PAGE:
|US6107194 *||Jul 25, 1997||Aug 22, 2000||Stmicroelectronics, Inc.||Method of fabricating an integrated circuit|
|US6174814 *||Apr 25, 2000||Jan 16, 2001||International Business Machines Corporation||Method for producing a crack stop for interlevel dielectric layers|
|US6248704||May 3, 1999||Jun 19, 2001||Ekc Technology, Inc.||Compositions for cleaning organic and plasma etched residues for semiconductors devices|
|US6284584||Jun 10, 1997||Sep 4, 2001||Stmicroelectronics, Inc.||Method of masking for periphery salicidation of active regions|
|US6413870 *||Sep 30, 1996||Jul 2, 2002||International Business Machines Corporation||Process of removing CMP scratches by BPSG reflow and integrated circuit chip formed thereby|
|US6514811||Jul 9, 2001||Feb 4, 2003||Stmicroelectronics, Inc.||Method for memory masking for periphery salicidation of active regions|
|US6661064||Nov 26, 2002||Dec 9, 2003||Stmicroelectronics, Inc.||Memory masking for periphery salicidation of active regions|
|US7378353||Dec 29, 2005||May 27, 2008||Micron Technology, Inc.||High selectivity BPSG to TEOS etchant|
|US7402520 *||Nov 26, 2004||Jul 22, 2008||Applied Materials, Inc.||Edge removal of silicon-on-insulator transfer wafer|
|US7749908||Jul 22, 2008||Jul 6, 2010||S.O.I.Tec Silicon On Insulator Technologies||Edge removal of silicon-on-insulator transfer wafer|
|US7838427 *||Jan 13, 2006||Nov 23, 2010||Taiwan Semiconductor Manufacturing Co., Ltd.||Method for planarization|
|US7951718||Feb 19, 2008||May 31, 2011||Applied Materials, Inc.||Edge removal of silicon-on-insulator transfer wafer|
|US7968468 *||Nov 22, 2006||Jun 28, 2011||Tokyo Electron Limited||Substrate treatment apparatus and substrate treatment method|
|US7977251||May 1, 2008||Jul 12, 2011||Round Rock Research, Llc||High selectivity BPSG to TEOS etchant|
|US8512587||Jul 30, 2007||Aug 20, 2013||Micron Technology, Inc.||Highly selective doped oxide etchant|
|US8864933||Oct 20, 2010||Oct 21, 2014||Tokyo Electron Limited||Substrate treatment apparatus and substrate treatment method|
|US20060102586 *||Dec 29, 2005||May 18, 2006||Whonchee Lee||High selectivity BPSG to TEOS etchant|
|US20060115986 *||Nov 26, 2004||Jun 1, 2006||Applied Materials, Inc.||Edge removal of silicon-on-insulator transfer wafer|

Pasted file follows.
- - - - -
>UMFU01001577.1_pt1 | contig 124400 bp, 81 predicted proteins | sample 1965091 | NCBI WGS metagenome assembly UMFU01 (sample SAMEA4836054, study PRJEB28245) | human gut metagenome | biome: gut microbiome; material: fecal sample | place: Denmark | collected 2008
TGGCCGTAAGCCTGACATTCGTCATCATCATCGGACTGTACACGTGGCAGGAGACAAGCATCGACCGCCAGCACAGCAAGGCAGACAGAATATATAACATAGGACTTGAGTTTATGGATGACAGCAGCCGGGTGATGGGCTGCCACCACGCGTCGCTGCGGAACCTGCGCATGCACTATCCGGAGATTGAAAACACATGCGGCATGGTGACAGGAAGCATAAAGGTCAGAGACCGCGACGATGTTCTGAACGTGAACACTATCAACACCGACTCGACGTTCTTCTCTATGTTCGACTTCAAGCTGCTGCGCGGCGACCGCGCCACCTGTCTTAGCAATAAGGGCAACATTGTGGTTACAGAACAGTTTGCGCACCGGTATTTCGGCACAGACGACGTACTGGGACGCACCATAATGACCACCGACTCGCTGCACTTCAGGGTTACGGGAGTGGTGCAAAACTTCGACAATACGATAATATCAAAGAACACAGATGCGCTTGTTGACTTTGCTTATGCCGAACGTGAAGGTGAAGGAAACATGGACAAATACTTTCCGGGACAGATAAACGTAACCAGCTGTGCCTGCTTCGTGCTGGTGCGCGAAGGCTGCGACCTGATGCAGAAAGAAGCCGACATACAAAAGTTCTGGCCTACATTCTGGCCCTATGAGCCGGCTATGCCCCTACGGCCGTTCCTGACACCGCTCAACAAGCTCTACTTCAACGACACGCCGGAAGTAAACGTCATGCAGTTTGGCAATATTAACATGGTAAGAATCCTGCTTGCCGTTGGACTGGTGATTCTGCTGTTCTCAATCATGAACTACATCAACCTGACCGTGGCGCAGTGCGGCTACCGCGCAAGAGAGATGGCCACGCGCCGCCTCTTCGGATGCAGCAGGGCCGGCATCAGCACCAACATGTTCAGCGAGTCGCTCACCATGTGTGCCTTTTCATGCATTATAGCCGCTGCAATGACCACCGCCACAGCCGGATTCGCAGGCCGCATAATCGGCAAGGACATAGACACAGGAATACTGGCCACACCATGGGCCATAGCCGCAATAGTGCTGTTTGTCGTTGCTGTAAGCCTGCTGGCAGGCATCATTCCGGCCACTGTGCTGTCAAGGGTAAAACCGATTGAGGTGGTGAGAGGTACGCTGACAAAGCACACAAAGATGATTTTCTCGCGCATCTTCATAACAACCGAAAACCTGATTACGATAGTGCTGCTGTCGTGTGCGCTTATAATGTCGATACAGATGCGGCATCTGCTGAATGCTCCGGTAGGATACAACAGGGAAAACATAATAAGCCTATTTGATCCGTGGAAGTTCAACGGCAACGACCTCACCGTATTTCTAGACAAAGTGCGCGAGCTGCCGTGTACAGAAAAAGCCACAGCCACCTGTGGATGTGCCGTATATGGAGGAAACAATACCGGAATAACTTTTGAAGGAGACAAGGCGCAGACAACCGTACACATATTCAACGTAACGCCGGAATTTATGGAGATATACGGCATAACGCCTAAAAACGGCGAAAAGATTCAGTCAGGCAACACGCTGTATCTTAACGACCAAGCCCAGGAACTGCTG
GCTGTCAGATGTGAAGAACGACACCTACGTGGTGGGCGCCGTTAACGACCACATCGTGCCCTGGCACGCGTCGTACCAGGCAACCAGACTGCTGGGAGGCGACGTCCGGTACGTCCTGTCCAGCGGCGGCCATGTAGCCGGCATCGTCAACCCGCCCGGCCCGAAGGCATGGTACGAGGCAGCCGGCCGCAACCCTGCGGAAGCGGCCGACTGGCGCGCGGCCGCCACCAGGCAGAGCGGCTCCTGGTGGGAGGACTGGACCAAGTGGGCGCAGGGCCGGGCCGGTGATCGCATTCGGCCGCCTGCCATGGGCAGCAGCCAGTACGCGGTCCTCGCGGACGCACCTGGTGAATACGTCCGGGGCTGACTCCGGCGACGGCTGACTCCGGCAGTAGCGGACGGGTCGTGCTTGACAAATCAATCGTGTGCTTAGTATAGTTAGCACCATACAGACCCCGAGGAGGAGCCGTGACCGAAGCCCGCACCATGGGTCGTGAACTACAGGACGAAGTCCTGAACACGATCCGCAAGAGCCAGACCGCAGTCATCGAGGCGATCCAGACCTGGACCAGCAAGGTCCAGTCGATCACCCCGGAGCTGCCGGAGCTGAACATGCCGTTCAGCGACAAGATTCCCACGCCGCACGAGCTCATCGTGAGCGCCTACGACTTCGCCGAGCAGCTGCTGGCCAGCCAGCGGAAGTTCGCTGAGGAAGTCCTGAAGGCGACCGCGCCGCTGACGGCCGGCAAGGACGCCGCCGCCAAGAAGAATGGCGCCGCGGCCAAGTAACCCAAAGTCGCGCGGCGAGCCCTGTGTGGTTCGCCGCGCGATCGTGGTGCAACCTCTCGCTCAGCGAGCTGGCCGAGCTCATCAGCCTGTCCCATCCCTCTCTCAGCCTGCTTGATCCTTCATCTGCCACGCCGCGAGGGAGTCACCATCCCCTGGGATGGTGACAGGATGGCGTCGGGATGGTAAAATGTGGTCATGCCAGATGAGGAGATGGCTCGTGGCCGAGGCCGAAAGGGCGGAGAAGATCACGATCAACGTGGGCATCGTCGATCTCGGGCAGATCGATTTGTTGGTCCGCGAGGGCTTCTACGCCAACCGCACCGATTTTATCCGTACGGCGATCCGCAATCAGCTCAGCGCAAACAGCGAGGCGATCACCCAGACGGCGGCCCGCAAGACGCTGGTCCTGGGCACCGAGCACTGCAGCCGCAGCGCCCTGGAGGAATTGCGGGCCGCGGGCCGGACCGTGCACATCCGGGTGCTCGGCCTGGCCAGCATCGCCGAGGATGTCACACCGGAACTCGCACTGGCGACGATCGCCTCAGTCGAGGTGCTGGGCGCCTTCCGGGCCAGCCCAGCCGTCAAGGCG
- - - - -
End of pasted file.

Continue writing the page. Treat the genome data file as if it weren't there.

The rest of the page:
|US20070167018 *||Jan 13, 2006||Jul 19, 2007||Taiwan Semiconductor Manufacturing Co., Ltd.||Method for planarization|
|US20070207622 *||Feb 23, 2006||Sep 6, 2007||Micron Technology, Inc.||Highly selective doped oxide etchant|
|US20070262048 *||Jul 30, 2007||Nov 15, 2007||Niraj Rana||Highly Selective Doped Oxide Etchant|
|US20080008835 *||Nov 22, 2006||Jan 10, 2008||Tokyo Electron Limited||Substrate treatment apparatus and substrate treatment method|
|US20080138987 *||Feb 19, 2008||Jun 12, 2008||Applied Materials, Inc.||Edge removal of silicon-on-insulator transfer wafer|
|US20080233759 *||May 1, 2008||Sep 25, 2008||Micron Technology, Inc.||High selectivity bpsg to teos etchant|
|US20090061545 *||Jul 22, 2008||Mar 5, 2009||Applied Materials, Inc.||Edge Removal Of Silicon-On-Insulator Transfer Wafer|
|US20110030897 *||Oct 20, 2010||Feb 10, 2011||Tokyo Electron Limited||Substrate treatment apparatus and substrate treatment method|
|US20150206794 *||Jan 17, 2014||Jul 23, 2015||Taiwan Semiconductor Manufacturing Company, Ltd.||Method for Removing Micro Scratches In Chemical Mechanical Polishing Processes|
|USRE39690 *||Nov 16, 2001||Jun 12, 2007||Stmicroelectronics, Inc.||Enhanced planarization technique for an integrated circuit|
|EP0437933A1 *||Nov 27, 1990||Jul 24, 1991||AT&T Corp.||Fabrication of devices utilizing a wet etchback procedure|
|EP0678914A2 *||Mar 6, 1995||Oct 25, 1995||Advanced Micro Devices Inc.||Method for planarizing an integrated circuit topography|
|EP0678914A3 *||Mar 6, 1995||Feb 19, 1997||Advanced Micro Devices Inc||Method for planarizing an integrated circuit topography.|
|WO2007100544A2 *||Feb 21, 2007||Sep 7, 2007||Micron Technology, Inc.||Highly selective doped oxide etchant|
|WO2007100544A3 *||Feb 21, 2007||Oct 25, 2007||Micron Technology Inc||Highly selective doped oxide etchant|
|U.S. Classification||438/697, 257/E21.245, 257/E21.251, 427/376.2, 438/698, 252/79.3, 252/79.4, 438/756|
|International Classification||H01L21/3205, H01L21/3105, H01L21/768, H01L21/311|
|Cooperative Classification||H01L21/31055, H01L21/31111|
|European Classification||H01L21/3105B2B, H01L21/311B2|
|May 13, 1987||AS||Assignment|
Owner name: INTEL CORPORATION, 3065 BOWERS AVENUE, SANTA CLARA
Free format text: ASSIGNMENT OF ASSIGNORS INTEREST.;ASSIGNOR:MORIMOTO, SEIICHI;REEL/FRAME:004713/0571
Effective date: 19870430
Owner name: INTEL CORPORATION, A CORP. OF CA.,CALIFORNIA
Free format text: ASSIGNMENT OF ASSIGNORS INTEREST;ASSIGNOR:MORIMOTO, SEIICHI;REEL/FRAME:004713/0571
Effective date: 19870430
|Jul 1, 1991||FPAY||Fee payment|
Year of fee payment: 4
|Jun 30, 1995||FPAY||Fee payment|
Year of fee payment: 8
|Jul 26, 1999||FPAY||Fee payment|
Year of fee payment: 12